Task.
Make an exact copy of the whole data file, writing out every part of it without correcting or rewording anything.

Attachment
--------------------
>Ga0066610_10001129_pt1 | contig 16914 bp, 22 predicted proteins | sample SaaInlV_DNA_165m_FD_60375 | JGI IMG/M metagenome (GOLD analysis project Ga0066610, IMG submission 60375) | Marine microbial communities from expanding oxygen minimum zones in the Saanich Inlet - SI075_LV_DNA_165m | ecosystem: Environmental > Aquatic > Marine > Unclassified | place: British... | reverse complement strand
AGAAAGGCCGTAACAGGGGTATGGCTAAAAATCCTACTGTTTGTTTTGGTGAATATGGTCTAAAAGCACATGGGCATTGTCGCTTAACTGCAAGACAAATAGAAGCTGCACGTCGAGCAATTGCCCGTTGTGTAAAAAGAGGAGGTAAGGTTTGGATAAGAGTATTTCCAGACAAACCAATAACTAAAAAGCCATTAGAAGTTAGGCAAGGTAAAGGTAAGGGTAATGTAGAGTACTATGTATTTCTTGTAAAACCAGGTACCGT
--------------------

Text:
>Ga0066610_10001129_pt1 | contig 16914 bp, 22 predicted proteins | sample SaaInlV_DNA_165m_FD_60375 | JGI IMG/M metagenome (GOLD analysis project Ga0066610, IMG submission 60375) | Marine microbial communities from expanding oxygen minimum zones in the Saanich Inlet - SI075_LV_DNA_165m | ecosystem: Environmental > Aquatic > Marine > Unclassified | place: British... | reverse complement strand
AGAAAGGCCGTAACAGGGGTATGGCTAAAAATCCTACTGTTTGTTTTGGTGAATATGGTCTAAAAGCACATGGGCATTGTCGCTTAACTGCAAGACAAATAGAAGCTGCACGTCGAGCAATTGCCCGTTGTGTAAAAAGAGGAGGTAAGGTTTGGATAAGAGTATTTCCAGACAAACCAATAACTAAAAAGCCATTAGAAGTTAGGCAAGGTAAAGGTAAGGGTAATGTAGAGTACTATGTATTTCTTGTAAAACCAGGTACCGT